Somewhere right around the time you’re reading this, odds are a headline will be crowing, “Google’s $20 Billion IPO Ignites New Internet Boom.” Here we go again? From a certain point of view-say, that of young college grads and hopeful entrepreneurs bubbling over with bright ideas-let’s hope so.
But if we didn’t already know it, what Google’s epic launch surely shows is that venture capitalists are the consummate alchemists of the information age. Algorithms bubbling up from a university computer department don’t on their own transform into a household verb-much less into a company spewing profits. Increasing the (slim) odds of this happening is where VCs come in-and few do it as well as Michael Moritz.
Moritz is a general partner at Sequoia Capital in Menlo Park, CA, where conference room walls are lined with mementos from three decades of fueling Silicon Valley startups-including infotech icons like Apple, Cisco, and Oracle. Together with another of the valley’s VC heroes-John Doerr of Kleiner, Perkins, Caufield, and Byers-Moritz was tapped in June 1999 to join Google’s six-member board, which met around a Ping-Pong table. (Between them, the two-often rival-VC firms put up $25 million for an undisclosed share of the upstart search engine company, then still only six months out of a Menlo Park garage.) Doerr’s claims to fame included Compaq, Lotus, Netscape, and Amazon.com. Moritz was lower profile, but he had an ace in his hand: four years earlier, he had written a $1 million check to underwrite another quirky Internet “navigation” company with the curious name of Yahoo!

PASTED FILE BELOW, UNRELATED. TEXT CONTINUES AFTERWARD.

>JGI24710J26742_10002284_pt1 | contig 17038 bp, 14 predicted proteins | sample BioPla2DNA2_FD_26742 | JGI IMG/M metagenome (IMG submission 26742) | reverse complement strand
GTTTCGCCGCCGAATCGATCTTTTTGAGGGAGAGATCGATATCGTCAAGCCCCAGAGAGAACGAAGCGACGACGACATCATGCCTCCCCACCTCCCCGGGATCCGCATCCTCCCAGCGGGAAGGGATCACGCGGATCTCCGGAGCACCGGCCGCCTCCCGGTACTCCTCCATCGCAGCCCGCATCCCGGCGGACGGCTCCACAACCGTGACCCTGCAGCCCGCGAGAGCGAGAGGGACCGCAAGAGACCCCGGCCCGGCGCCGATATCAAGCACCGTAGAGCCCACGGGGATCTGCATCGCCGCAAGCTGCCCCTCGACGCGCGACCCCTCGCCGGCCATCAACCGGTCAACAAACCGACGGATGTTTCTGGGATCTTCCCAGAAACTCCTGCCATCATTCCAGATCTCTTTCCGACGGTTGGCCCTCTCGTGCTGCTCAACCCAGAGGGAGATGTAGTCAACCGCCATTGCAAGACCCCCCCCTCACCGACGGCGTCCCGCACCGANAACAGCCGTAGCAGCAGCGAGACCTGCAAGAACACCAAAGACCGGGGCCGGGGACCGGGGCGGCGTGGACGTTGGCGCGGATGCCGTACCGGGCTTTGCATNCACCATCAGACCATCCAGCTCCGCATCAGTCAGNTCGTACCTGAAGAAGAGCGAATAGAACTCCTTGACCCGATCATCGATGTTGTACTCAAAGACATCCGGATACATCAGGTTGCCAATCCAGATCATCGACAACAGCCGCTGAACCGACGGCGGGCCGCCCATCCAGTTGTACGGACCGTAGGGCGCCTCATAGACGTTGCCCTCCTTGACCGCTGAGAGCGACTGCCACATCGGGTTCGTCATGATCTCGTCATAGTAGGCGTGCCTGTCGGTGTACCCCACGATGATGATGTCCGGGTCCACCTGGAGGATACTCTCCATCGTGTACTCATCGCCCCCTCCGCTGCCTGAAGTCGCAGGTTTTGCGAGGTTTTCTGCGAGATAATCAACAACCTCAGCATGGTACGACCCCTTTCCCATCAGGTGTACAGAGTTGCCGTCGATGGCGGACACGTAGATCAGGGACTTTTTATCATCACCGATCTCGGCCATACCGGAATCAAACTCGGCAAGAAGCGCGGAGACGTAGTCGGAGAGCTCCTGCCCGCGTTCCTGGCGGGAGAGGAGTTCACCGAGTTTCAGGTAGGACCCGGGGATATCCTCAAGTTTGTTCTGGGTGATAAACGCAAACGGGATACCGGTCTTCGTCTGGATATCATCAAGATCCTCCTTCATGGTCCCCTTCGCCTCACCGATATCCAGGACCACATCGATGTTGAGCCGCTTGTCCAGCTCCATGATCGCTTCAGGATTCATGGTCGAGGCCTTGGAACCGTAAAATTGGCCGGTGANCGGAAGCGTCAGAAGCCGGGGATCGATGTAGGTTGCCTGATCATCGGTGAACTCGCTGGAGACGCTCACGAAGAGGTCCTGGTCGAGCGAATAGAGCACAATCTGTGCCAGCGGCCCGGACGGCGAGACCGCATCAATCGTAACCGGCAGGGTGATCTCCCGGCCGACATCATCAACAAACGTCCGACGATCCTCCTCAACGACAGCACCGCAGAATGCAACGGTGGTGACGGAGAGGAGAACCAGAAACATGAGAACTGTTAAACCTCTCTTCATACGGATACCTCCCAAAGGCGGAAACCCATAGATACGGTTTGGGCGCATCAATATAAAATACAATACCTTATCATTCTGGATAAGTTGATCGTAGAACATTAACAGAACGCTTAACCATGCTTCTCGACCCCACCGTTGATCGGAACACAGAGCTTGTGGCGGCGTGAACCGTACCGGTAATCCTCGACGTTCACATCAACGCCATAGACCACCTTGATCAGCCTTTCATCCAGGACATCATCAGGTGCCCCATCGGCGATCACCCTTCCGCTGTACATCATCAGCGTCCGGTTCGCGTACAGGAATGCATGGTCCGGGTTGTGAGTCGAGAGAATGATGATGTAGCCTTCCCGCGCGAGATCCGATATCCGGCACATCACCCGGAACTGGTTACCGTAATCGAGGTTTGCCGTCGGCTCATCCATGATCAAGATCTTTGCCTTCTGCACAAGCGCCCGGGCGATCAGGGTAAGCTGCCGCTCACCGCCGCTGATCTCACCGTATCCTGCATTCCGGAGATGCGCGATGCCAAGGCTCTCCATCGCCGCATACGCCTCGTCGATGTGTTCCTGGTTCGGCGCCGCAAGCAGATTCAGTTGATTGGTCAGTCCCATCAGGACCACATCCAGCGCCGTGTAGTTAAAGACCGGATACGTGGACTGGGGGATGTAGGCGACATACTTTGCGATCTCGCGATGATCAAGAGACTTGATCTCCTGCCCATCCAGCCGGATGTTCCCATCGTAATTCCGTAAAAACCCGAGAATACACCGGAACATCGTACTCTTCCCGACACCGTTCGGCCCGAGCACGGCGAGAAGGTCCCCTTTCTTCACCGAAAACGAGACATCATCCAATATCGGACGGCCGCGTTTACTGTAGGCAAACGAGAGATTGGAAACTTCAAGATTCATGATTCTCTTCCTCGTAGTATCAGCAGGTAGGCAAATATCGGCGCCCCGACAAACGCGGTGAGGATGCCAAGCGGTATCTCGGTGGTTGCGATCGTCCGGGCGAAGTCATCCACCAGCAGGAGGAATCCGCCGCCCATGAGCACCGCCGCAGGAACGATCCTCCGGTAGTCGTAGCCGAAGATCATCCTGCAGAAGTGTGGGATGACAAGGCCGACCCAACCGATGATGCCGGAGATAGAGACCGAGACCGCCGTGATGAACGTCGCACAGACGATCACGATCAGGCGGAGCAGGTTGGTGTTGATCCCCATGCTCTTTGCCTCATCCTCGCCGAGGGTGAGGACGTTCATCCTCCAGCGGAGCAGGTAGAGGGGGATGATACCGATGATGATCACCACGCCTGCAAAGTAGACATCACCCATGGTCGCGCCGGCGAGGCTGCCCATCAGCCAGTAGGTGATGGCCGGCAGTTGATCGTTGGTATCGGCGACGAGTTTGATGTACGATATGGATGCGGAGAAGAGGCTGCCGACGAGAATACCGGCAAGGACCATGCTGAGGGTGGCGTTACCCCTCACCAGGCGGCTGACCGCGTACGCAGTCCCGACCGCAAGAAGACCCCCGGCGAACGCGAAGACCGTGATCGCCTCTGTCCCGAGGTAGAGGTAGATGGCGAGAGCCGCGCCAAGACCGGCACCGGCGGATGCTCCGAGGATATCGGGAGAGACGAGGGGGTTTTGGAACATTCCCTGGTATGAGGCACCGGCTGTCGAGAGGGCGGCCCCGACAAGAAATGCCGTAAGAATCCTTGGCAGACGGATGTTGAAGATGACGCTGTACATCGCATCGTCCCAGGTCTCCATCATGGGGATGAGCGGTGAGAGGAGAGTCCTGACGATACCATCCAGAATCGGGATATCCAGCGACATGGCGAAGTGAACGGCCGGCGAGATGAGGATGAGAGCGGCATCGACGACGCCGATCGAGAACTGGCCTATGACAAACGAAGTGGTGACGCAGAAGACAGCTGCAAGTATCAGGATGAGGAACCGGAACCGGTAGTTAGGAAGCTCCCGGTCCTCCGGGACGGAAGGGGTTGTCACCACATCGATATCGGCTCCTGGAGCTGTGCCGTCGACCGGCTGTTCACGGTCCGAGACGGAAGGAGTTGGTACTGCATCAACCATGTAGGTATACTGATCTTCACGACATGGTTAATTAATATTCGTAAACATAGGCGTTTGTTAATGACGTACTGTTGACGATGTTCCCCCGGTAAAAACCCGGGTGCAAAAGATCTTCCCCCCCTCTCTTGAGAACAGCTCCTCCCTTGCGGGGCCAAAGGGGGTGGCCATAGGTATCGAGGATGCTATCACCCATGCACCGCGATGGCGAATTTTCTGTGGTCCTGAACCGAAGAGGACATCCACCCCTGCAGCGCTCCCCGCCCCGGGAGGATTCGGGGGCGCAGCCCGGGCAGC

Will Google follow Yahoo! this spring with a spectacular Wall Street debut? Moritz and the rest of the company’s Mountain View, CA-based team aren’t saying. But the Welsh-born former journalist with a history degree from the University of Oxford and a Wharton MBA was happy to talk with Technology Review about the venture business, the perils of startups, and how to turn ideas into billion-dollar markets. I met him at Sequoia Capital’s offices off Menlo Park’s famous VC warren of Sand Hill Road, overlooking the Stanford University campus.